Administrative Law Review, Vol. 59, p. 269, 2007
47 Pages Posted: 13 Sep 2006 Last revised: 29 Aug 2010
Date Written: August 27, 2010
Emissions "cap and trade" programs have the potential to redefine the environmental compliance roles of regulatory agencies and regulated entities. Regulatory agencies theoretically become the "bankers" or "accountants," responsible almost exclusively for tracking program data necessary to determine compliance status and imposing sanctions. Regulated entities become "strategic planners" or "entrepreneurs," who have the flexibility to find the most effective and efficient manner of complying. Through an empirical examination of the RECLAIM (Regional Clean Air Markets) program in Los Angeles, this Article shows that agencies and program participants were not able to effectively assume these roles. The Article argues that the agency may need to take on the additional roles of "market maker," "technical consultant," and "contingency planner" in order to enable program participants to adequately plan for compliance and achieve program goals. The need for these additional roles underscores the importance of the governmental role in cap and trade programs and the raises the possibility that cap and trade regulation may require more administrative resources than traditional command and control regulation.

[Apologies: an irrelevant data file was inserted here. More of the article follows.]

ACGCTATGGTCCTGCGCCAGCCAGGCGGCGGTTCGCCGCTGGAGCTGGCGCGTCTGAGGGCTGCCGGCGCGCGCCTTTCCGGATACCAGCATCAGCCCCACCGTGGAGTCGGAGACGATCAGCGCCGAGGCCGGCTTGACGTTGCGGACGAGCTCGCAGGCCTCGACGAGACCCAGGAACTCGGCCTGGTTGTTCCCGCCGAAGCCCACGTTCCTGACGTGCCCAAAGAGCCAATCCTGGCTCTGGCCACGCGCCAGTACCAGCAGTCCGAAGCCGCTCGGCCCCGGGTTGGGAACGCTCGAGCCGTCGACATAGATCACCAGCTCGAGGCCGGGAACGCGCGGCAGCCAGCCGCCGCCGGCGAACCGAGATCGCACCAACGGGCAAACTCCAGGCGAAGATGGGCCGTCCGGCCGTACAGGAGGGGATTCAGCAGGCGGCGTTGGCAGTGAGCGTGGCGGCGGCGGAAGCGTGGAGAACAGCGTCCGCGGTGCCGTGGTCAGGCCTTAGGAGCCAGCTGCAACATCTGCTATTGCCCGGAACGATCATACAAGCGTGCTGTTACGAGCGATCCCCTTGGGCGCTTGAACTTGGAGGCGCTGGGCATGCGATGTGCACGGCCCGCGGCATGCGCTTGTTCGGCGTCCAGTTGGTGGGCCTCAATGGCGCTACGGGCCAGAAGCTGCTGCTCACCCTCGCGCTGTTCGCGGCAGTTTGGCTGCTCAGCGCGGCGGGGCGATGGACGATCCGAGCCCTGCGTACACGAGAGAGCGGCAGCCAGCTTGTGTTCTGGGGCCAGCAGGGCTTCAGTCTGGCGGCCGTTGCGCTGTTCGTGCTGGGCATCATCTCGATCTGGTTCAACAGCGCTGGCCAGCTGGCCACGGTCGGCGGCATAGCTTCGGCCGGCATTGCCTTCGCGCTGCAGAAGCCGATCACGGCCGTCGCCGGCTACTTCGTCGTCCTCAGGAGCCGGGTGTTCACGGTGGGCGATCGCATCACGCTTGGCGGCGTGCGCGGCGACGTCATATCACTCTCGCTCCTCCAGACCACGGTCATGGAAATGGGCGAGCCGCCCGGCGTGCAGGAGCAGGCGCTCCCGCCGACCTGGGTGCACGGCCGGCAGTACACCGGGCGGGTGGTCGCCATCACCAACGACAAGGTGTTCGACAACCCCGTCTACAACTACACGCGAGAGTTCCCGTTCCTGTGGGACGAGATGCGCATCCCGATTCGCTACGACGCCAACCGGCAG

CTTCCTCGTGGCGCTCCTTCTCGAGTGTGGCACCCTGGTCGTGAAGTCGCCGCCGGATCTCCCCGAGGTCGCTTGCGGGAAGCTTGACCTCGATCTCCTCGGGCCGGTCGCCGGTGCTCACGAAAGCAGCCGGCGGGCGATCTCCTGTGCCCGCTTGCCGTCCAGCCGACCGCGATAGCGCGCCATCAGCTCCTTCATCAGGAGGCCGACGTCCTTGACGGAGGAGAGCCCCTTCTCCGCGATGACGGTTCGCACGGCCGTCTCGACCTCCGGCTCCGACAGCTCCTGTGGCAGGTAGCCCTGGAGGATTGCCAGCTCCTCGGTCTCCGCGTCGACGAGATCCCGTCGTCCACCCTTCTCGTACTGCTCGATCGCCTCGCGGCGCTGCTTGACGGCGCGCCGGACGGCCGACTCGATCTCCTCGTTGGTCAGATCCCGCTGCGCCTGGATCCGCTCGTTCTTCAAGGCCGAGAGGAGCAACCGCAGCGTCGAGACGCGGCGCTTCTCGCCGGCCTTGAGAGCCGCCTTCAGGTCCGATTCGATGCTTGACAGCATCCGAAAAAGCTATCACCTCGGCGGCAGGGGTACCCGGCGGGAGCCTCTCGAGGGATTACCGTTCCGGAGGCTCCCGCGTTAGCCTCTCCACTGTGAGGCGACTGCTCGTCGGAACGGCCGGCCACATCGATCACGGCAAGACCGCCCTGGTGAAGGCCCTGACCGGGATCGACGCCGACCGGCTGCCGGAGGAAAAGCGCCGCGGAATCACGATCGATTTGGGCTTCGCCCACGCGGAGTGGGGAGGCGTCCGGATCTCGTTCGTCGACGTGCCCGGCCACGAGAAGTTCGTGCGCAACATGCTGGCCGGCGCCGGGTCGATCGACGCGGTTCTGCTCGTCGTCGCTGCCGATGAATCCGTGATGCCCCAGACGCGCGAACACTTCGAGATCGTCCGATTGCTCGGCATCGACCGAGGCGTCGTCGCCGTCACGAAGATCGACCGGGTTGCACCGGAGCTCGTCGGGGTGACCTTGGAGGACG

Keywords: environmental law, administrative law, regulatory governance, market-based regulation
JEL Classification: K23, K32
Suggested Citation: Suggested Citation
McAllister, Lesley K., Beyond Playing 'Banker': The Role of the Regulatory Agency in Emissions Trading (August 27, 2010). Administrative Law Review, Vol. 59, p. 269, 2007; University of San Diego Legal Studies Research Paper No. 07-60. Available at SSRN: https://ssrn.com/abstract=929532 or http://dx.doi.org/10.2139/ssrn.929532